In the Middle East occupational and environmental medicine is still very much in its infancy. In many countries there is no specialist medical training available for this sector, which despite its obvious significance is not getting the attention it merits. Lebanon is a case in point. While the laws there prescribe the provision of in-house medical care for enterprises, there is little indication of this in practice. Accordingly occupational medicine plays a very minor role. With a view to changing this state of affairs, Heidelberg Alumni International, the University's former students' network, has instituted a continuing-education programme for Lebanese doctors.
The idea for the project came from the numerous Heidelberg medical graduates from the Lebanon. The initiative is funded by the Federal Ministry of Economic Cooperation and Development and the German Academic Exchange Service. The first stage took place in the summer of last year in the form of seminars in Heidelberg, Tübingen and Ulm attended by some 20 participants. The second leg followed in May of this year in the Lebanon itself with the first German-Lebanese conference on occupational and environmental medicine and accident prevention in Byblos and Beirut.
Speakers at the conference were Heidelberg's occupational medicine expert Dr. Michael C. Dietz of the Hospital Clinic for Occupational and Social Medicine, Dr. Sibylle Hildenbrand of the University of Tübingen and Dr. Lothar W. Weber of the University of Ulm. The conference attracted not only a large number of scientists but also representatives of the Lebanese Ministry of Labour. The Rector of the University of Heidelberg, Prof. Dr. Jürgen Siebke, gladly agreed to participate at the opening of the conference. "This event," he said, "is a fine example of the development of life-long learning so important in the medical sector in particular."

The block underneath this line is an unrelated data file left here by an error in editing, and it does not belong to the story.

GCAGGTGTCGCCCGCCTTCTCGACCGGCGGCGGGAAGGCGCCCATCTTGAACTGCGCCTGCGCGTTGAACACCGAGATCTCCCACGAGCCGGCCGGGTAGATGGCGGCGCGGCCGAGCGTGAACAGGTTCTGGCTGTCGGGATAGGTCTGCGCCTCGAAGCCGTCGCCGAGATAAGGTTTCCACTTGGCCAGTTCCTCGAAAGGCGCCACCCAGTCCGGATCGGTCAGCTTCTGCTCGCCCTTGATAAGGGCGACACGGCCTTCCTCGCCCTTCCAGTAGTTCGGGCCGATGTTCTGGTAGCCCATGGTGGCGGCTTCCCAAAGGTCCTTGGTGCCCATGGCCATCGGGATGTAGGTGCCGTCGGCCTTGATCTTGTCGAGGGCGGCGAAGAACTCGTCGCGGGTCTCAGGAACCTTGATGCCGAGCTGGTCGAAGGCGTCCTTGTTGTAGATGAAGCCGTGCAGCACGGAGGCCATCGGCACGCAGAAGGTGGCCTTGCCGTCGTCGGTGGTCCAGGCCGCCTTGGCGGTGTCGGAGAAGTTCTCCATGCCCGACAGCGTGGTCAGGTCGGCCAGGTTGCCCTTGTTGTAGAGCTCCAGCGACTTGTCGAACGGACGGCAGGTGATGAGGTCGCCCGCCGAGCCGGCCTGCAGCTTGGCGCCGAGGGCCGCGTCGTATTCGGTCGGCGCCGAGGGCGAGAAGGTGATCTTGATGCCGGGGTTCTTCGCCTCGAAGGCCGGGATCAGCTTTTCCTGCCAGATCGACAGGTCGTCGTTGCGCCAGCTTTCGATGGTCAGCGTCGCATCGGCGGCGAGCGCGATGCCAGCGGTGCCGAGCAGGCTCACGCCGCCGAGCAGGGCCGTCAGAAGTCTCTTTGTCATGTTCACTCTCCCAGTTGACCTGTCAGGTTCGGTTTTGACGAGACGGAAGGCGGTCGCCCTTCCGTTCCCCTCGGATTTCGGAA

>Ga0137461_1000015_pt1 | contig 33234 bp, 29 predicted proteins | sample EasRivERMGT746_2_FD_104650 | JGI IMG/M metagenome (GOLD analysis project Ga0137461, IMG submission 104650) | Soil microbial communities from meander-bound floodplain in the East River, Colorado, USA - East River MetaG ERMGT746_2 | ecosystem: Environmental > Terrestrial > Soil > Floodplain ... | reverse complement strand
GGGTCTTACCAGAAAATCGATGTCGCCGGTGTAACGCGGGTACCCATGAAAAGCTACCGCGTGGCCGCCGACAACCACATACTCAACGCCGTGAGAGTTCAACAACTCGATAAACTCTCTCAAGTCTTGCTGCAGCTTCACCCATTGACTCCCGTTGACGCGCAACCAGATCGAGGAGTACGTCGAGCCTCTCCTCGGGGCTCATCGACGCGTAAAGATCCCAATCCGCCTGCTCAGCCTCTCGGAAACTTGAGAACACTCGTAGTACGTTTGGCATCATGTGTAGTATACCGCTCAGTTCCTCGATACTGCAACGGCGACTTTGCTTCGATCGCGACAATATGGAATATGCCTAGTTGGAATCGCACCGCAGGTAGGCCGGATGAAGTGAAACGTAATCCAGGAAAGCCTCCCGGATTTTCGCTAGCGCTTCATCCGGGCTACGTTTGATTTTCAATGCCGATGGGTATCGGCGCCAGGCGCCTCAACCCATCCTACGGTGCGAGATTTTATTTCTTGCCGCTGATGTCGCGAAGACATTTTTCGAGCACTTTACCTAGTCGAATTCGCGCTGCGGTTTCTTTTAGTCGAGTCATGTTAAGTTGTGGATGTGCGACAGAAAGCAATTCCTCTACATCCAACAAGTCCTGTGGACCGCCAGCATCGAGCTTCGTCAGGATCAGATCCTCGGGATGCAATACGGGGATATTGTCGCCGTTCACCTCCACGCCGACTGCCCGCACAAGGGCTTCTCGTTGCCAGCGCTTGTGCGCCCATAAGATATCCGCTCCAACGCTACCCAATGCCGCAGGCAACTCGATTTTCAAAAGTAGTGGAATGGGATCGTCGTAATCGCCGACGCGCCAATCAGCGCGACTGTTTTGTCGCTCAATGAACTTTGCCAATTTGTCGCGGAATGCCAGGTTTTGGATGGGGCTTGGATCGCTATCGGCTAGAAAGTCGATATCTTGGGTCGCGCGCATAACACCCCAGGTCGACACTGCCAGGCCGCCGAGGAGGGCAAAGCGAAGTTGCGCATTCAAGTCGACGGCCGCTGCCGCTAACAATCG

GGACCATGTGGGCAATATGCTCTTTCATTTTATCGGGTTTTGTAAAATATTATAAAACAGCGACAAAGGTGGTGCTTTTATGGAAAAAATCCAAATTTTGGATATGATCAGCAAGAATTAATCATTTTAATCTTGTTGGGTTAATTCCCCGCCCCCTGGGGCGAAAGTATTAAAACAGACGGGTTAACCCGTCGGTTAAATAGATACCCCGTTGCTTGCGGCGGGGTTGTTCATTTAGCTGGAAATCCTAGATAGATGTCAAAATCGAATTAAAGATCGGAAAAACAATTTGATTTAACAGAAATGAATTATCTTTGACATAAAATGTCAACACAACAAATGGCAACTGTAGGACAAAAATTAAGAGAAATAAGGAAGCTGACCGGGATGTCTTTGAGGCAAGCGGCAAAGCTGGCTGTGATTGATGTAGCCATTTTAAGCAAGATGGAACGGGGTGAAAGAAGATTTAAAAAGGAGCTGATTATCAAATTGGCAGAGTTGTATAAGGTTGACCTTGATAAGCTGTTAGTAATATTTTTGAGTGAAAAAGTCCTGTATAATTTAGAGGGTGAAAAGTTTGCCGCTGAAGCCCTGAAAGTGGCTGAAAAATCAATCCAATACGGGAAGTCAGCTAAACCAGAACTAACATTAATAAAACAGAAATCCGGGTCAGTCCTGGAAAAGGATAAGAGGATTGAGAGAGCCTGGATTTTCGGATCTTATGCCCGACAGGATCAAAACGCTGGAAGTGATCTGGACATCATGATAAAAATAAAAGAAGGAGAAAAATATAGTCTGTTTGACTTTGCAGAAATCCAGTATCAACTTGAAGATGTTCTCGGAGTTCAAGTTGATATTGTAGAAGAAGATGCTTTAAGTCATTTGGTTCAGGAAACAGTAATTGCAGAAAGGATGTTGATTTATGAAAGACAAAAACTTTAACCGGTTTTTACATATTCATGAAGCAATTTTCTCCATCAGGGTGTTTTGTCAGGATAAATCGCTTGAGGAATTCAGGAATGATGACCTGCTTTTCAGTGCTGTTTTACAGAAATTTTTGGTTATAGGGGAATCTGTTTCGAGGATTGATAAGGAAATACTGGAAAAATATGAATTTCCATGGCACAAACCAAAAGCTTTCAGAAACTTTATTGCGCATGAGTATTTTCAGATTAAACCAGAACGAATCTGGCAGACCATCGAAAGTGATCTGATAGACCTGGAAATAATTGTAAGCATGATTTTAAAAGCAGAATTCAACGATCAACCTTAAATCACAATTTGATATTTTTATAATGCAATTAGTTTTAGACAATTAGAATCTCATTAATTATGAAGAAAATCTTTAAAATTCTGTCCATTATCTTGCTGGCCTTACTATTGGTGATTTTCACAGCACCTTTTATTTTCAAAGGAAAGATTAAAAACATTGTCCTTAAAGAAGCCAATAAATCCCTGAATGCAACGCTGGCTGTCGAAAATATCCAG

Noise damage, pulmonary disorders from asbestos and lots more
Subjects on the agenda included health impairment from noise, hazards caused by handling neurotoxic chemicals and pulmonary disorders from asbestos. Michael C. Dietz gave a rundown on the history of occupational and environmental medicine in Germany: "Today," he said, "qualified knowledge about occupational medicine is part and parcel of the instrumentarium required by anyone active in the medical sector." Sibylle Hildenbrand explained the significance of threshold values in monitoring the handling of hazardous substances at the workplace.
Such apparently mundane subjects as the correct use of protective gloves were also discussed. "Tell the people in charge that it makes good economic sense to make these relatively minor investments to protect their employees," Lothar W. Weber exhorted his Lebanese colleagues. "The economic aspect is indeed very important," concurred Prof. Iman Nuwayhid, specialist in occupational medicine at the American University of Beirut (AUB). "Keeping their staff healthy is good for the companies. So we must learn the language of the entrepreneurs and hammer home the significance of physical harm in dollars and cents."
The German experts also inspected a transformer works and the country's biggest cable factory, thus gaining an on-the-spot impression of working conditions there. They made suggestions for enhancing safety in the handling of chemicals and equipment, thus adding a scientific contribution to the export of German machinery to this area.
Lebanese appreciation of this German initiative was expressed by Prof. Mustafa Khogali of the AUB: "The more scientists and doctors talk about these topics, the better. That's why this conference is such a good start." Organiser and Heidelberg alumnus Dr. Hikmat Rizk (Lebanese American University) was very happy with the outcome of the conference. "With events like this," the aid, "we can build up a long-term awareness of the significance of occupational medicine for this region." One important educational "spin-off" effect of the seminar has already become apparent. In Byblos and Beirut it assembled Lebanese occupational and environmental medicine experts who knew nothing of each other's existence before, thus laying the foundations for a future network. For this reason alone, the visit by the delegates from Baden-Württembeg's universities was eminently worthwhile.